Hired from the Curtis Institute of Music at age twenty-three, harpist Edna Phillips (1907–2003) became the Philadelphia Orchestra’s first female member and the first woman to hold a principal position in a major American ensemble. Drawing on archival sources and extensive interviews with Phillips, her family, and colleagues, Welsh chronicles the training, aspirations, setbacks, and successes of this pioneering woman musician. Inside stories and perceptive eyewitness accounts portray controversial conductor Leopold Stokowski melding his musicians into a marvelously flexible ensemble; reveal world-class performers reaching great heights; and show Phillips and the orchestra experiencing the novelty of recording for Walt Disney’s Fantasia. Buy the Kindle version here. Buy the Kobo version here. Buy the Google Play version here. Buy the Nook version here.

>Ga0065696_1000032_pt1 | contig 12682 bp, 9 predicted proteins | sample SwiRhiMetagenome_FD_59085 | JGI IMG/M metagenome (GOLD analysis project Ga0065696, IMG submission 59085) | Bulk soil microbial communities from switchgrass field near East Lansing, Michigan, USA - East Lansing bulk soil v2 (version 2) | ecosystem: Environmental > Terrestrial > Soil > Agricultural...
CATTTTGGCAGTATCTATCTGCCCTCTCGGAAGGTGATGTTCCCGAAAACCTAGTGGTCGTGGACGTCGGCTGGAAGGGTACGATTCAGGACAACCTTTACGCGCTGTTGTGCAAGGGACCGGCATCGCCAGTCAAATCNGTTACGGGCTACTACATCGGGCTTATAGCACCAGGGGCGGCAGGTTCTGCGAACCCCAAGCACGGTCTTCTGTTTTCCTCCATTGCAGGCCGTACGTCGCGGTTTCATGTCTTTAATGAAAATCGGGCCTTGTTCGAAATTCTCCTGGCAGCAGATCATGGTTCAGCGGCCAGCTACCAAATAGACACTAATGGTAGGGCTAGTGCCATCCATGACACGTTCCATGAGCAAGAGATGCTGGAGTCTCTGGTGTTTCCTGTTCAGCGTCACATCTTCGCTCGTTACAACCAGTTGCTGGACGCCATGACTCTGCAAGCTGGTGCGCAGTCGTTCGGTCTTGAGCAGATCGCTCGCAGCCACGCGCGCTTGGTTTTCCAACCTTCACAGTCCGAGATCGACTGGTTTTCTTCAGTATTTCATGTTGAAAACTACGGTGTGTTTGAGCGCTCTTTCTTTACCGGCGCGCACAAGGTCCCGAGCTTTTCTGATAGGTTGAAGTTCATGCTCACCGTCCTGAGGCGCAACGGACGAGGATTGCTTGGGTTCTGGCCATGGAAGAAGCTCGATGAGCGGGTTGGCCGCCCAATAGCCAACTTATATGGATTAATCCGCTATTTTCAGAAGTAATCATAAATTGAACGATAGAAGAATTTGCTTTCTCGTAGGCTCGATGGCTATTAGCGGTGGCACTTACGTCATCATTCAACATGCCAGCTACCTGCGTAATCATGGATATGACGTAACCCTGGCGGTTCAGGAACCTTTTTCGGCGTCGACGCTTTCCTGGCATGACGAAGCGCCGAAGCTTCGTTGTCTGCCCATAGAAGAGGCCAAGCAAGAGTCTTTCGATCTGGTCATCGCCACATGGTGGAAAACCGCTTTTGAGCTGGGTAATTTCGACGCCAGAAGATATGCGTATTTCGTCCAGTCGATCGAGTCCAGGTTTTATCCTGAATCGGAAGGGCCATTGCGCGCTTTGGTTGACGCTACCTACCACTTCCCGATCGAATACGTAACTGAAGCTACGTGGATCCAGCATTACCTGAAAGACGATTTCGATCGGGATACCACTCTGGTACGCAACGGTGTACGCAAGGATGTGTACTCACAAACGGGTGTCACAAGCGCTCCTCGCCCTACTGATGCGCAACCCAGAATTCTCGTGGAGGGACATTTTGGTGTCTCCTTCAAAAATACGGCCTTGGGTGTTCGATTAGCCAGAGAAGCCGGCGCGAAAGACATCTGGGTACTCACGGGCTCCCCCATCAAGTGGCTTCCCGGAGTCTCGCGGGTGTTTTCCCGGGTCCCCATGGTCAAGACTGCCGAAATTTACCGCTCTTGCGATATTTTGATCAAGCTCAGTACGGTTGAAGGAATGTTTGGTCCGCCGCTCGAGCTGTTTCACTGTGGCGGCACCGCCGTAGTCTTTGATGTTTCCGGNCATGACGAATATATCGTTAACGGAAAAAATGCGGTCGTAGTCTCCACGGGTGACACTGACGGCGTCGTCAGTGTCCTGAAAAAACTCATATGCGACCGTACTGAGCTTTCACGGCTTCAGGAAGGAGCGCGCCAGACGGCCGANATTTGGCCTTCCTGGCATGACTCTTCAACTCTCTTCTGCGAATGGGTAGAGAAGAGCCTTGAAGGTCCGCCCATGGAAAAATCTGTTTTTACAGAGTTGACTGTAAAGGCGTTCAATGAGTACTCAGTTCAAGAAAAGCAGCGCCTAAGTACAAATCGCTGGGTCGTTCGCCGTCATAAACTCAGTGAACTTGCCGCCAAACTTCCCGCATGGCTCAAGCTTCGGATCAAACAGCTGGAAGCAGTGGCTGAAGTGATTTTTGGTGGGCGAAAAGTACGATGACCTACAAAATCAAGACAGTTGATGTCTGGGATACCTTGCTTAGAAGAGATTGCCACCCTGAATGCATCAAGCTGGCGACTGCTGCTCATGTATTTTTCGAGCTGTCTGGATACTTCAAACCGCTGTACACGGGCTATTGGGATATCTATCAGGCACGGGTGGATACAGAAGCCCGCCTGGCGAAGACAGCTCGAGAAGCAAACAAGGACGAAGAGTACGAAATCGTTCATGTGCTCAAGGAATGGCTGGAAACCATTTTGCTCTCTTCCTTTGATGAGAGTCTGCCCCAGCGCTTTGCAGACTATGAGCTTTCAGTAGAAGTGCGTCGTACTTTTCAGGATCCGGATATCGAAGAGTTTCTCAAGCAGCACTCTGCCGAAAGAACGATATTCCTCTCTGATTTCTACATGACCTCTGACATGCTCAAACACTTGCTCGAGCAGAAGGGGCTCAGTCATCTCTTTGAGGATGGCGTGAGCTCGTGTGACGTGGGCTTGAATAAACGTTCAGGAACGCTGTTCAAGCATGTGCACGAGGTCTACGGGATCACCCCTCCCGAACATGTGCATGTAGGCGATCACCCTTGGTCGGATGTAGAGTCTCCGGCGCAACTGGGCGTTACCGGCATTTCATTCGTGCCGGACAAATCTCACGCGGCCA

Cover for jacobson: Squeeze This!: A Cultural History of the Accordion in America. Click for larger imageSqueeze This! A Cultural History of the Accordion in America by Marion Jacobson
Squeeze This! is the first history of the piano accordion and the first book-length study of the accordion as a uniquely American musical and cultural phenomenon. Ethnomusicologist and accordion enthusiast Marion Jacobson traces the changing idea of the accordion in the United States and its cultural significance over the course of the twentieth century. From the introduction of elaborately decorated European models imported onto the American vaudeville stage and the instrument’s celebration by ethnic musical communities and mainstream audiences alike, to the accordion-infused pop parodies by “Weird Al” Yankovic, Jacobson considers the accordion’s contradictory status as both an “outsider” instrument and as a major force in popular music in the twentieth century. Buy the Kindle version here. Buy the Kobo version here. Buy the Google Play version here. Buy the Nook version here.